Let’s now attempt to apply the WEP in practice, given a spacetime with some known metric. First recall that the metric allows us to define an infinitessimal squared proper distance $\mathrm{d}{s}^{2}$ according to the equation
$$\mathrm{d}{s}^{2}={g}_{\mu \nu}\mathrm{d}{x}^{\mu}\mathrm{d}{x}^{\nu}$$ | (25) |
where ${g}_{\mu \nu}$ is the metric tensor, and ${x}^{\mu}$ are the coordinates (so $\mathrm{d}{x}^{\mu}$ are the infinitessimal changes in the coordinates). As an aside, you should be aware that there are three possible kinds of resulting intervals (see Fig. 4):
$$ | spacelike | (26) | |||
$\mathrm{d}{s}^{2}=0:$ | null / lightlike | (27) | |||
$\mathrm{d}{s}^{2}>0:$ | $\text{timelike}.$ | (28) |
The distinction is a physical, not just a mathematical one. First, let’s consider why $\mathrm{d}{s}^{2}=0$ can be called “lightlike”. In our units where $c=1$, light travelling along the $x$ axis in Minkowski space would obey $\mathrm{d}x/\mathrm{d}t=c=1$. So, it has $\mathrm{d}{s}^{2}=\mathrm{d}{t}^{2}-\mathrm{d}{x}^{2}=0$. The WEP immediately allows us to generalize this result and say that it applies in any spacetime, for light travelling in any direction. That justifies the use of the term “lightlike”.
Back in Minkowski space, consider two spacetime points separated only by time $t$. It follows immediately from equation (20) that the overall interval $\mathrm{d}{s}^{2}>0$. Similarly, two points separated only by space ($x$, $y$ or $z$) have $$. Once again, the WEP states that these results must also be true in curved space.
With this in mind let’s take a look at how particles travel through spacetime in practice.
In Minkowski space, particles travel in straight lines unless they are acted upon by an external force. In more general spacetimes, the concept of a “straight line” gets replaced by a “geodesic” – that is to say, particles follow the shortest path between two points in spacetime. This fact follows immediately from the WEP; after all, in a flat space a straight line is the shortest distance between two points.
Abstract arguments to one side, let’s see what the maths looks like in practice. We can start by generalizing Newton’s law with no forces, $\frac{{d}^{2}\bm{x}}{d{t}^{2}}=0$, under the assumption that there is an underlying Cartesian description of what’s going on. For a concrete example, you could imagine particle motion in a Euclidean 2D plane. Equations of motion in Cartesian coordinates ${x}_{C}^{i}=(x,y)$ for a free particle are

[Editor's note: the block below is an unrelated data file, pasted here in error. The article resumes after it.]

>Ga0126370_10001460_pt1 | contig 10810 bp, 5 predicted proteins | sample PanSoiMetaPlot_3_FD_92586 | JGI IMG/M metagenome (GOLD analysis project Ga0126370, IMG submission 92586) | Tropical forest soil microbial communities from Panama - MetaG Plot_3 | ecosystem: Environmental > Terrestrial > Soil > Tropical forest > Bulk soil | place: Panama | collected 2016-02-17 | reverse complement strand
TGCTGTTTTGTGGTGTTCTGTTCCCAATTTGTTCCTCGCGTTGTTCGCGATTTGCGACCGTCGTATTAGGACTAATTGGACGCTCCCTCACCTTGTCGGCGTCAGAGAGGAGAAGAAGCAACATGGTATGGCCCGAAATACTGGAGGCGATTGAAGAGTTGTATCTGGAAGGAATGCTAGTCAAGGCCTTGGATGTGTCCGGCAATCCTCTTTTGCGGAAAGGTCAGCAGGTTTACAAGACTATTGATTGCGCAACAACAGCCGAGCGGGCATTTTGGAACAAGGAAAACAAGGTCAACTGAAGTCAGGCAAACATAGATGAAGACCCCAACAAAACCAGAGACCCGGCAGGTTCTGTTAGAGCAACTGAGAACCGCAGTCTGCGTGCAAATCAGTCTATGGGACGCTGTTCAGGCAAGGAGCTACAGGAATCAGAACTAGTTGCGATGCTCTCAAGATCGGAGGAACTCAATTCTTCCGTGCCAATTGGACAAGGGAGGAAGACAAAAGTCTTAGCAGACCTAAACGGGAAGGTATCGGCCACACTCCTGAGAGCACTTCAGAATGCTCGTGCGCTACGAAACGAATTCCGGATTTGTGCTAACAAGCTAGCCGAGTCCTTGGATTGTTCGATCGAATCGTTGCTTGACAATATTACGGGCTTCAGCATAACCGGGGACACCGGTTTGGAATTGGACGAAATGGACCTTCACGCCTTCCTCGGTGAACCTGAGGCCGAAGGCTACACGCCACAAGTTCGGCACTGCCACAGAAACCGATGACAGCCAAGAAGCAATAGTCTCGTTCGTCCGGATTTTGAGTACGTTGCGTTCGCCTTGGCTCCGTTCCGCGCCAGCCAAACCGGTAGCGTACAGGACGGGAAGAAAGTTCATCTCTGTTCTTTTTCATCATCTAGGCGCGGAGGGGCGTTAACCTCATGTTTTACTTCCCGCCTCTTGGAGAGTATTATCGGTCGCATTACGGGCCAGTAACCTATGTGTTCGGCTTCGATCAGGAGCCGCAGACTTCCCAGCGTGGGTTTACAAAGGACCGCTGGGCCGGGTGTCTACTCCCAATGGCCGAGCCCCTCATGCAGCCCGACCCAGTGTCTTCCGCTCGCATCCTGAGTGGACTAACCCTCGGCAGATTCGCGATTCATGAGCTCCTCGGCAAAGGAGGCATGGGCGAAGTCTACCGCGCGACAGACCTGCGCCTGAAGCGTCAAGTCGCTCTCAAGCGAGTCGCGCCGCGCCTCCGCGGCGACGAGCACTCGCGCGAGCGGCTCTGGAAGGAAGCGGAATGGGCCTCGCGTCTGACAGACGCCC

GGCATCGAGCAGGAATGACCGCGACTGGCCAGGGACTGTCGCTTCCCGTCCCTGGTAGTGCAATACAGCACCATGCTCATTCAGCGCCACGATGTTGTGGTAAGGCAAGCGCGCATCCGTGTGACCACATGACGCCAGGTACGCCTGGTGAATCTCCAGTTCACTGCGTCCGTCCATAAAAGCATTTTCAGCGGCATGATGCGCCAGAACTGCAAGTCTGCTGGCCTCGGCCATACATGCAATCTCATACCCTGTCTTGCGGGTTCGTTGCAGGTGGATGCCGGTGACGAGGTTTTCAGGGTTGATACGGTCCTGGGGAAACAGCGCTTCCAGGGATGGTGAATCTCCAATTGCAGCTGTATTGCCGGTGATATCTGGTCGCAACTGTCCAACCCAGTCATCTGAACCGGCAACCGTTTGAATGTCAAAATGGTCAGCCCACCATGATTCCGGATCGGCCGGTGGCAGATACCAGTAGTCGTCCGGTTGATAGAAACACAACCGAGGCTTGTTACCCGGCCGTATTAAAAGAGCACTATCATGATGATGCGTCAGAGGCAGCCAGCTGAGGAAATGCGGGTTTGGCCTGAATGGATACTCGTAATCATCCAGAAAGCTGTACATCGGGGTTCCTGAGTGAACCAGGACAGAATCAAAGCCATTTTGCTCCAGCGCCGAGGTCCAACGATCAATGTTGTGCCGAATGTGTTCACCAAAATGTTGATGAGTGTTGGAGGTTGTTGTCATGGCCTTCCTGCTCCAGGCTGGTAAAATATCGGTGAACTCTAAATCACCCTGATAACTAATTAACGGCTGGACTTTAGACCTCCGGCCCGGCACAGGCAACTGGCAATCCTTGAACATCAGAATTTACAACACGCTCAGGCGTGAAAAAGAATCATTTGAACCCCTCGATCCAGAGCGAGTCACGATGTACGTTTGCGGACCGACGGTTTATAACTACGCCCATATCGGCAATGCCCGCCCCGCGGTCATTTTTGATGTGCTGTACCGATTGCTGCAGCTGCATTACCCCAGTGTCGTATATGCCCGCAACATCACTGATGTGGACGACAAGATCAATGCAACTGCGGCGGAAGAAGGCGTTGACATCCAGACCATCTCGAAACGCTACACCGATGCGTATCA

$$\frac{{d}^{2}{x}_{C}^{i}}{d{t}^{2}}=0.$$ | (29) |
Here, I’m using ${x}_{C}^{i}$ to specifically indicate cartesian coordinates so that we can ask what are the equations of motion in a general coordinate system ${x}^{i}$. For example, we could think about polar coordinates, ${x}^{i}=(r,\theta )$. Crucially, the basis vectors for polar coordinates, $\widehat{\bm{r}}$, $\widehat{\bm{\theta}}$ vary in the plane so
$$\frac{{d}^{2}{x}_{C}^{i}}{d{t}^{2}}=0\mathit{\hspace{1em}}\text{does}\text{\mathbf{n}\mathbf{o}\mathbf{t}}\text{imply}\mathit{\hspace{1em}}\frac{{d}^{2}{x}^{i}}{d{t}^{2}}=0.$$ | (30) |
To derive the correct equation, let us start by expanding the Cartesian equation using the chain rule (just as previously applied in Eq. (11)):
$$\frac{d{x}_{C}^{i}}{dt}=\left(\frac{\partial {x}_{C}^{i}}{\partial {x}^{j}}\right)\frac{d{x}^{j}}{dt},$$ | (31) |
where the term in the brackets on the RHS is a transformation matrix going from one basis to another. For example, in the particular case that $x$ represents polar coordinates, the particular transformation from Cartesian to polar coordinates reads ${x}_{C}^{1}={x}^{1}\mathrm{cos}{x}^{2},{x}_{C}^{2}={x}^{1}\mathrm{sin}{x}^{2}$, giving a transformation matrix
$$\frac{\partial {x}_{C}^{i}}{\partial {x}^{j}}=\left(\begin{array}{cc}\hfill \mathrm{cos}{x}^{2}\hfill & \hfill -{x}^{1}\mathrm{sin}{x}^{2}\hfill \\ \hfill \mathrm{sin}{x}^{2}\hfill & \hfill {x}^{1}\mathrm{cos}{x}^{2}\hfill \end{array}\right).$$ | (32) |